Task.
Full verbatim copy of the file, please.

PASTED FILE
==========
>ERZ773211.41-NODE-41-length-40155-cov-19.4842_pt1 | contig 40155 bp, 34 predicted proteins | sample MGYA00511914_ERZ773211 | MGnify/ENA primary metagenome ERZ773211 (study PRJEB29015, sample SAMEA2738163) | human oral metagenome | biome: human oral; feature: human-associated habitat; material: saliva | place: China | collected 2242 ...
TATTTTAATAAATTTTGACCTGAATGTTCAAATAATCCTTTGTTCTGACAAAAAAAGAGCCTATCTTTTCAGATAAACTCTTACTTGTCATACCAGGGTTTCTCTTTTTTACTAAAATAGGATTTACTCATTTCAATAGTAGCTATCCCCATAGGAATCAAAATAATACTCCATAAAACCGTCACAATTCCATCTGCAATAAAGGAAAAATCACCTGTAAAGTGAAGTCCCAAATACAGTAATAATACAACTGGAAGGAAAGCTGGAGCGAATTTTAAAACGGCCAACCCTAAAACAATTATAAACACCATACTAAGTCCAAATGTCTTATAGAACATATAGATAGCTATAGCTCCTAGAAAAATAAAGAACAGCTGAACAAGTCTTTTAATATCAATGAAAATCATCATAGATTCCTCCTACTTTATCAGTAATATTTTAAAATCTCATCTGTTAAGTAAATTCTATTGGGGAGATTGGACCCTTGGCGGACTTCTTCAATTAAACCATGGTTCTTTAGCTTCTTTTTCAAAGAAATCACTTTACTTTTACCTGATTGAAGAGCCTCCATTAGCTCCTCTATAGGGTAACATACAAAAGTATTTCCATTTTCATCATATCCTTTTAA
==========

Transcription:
>ERZ773211.41-NODE-41-length-40155-cov-19.4842_pt1 | contig 40155 bp, 34 predicted proteins | sample MGYA00511914_ERZ773211 | MGnify/ENA primary metagenome ERZ773211 (study PRJEB29015, sample SAMEA2738163) | human oral metagenome | biome: human oral; feature: human-associated habitat; material: saliva | place: China | collected 2242 ...
TATTTTAATAAATTTTGACCTGAATGTTCAAATAATCCTTTGTTCTGACAAAAAAAGAGCCTATCTTTTCAGATAAACTCTTACTTGTCATACCAGGGTTTCTCTTTTTTACTAAAATAGGATTTACTCATTTCAATAGTAGCTATCCCCATAGGAATCAAAATAATACTCCATAAAACCGTCACAATTCCATCTGCAATAAAGGAAAAATCACCTGTAAAGTGAAGTCCCAAATACAGTAATAATACAACTGGAAGGAAAGCTGGAGCGAATTTTAAAACGGCCAACCCTAAAACAATTATAAACACCATACTAAGTCCAAATGTCTTATAGAACATATAGATAGCTATAGCTCCTAGAAAAATAAAGAACAGCTGAACAAGTCTTTTAATATCAATGAAAATCATCATAGATTCCTCCTACTTTATCAGTAATATTTTAAAATCTCATCTGTTAAGTAAATTCTATTGGGGAGATTGGACCCTTGGCGGACTTCTTCAATTAAACCATGGTTCTTTAGCTTCTTTTTCAAAGAAATCACTTTACTTTTACCTGATTGAAGAGCCTCCATTAGCTCCTCTATAGGGTAACATACAAAAGTATTTCCATTTTCATCATATCCTTTTAA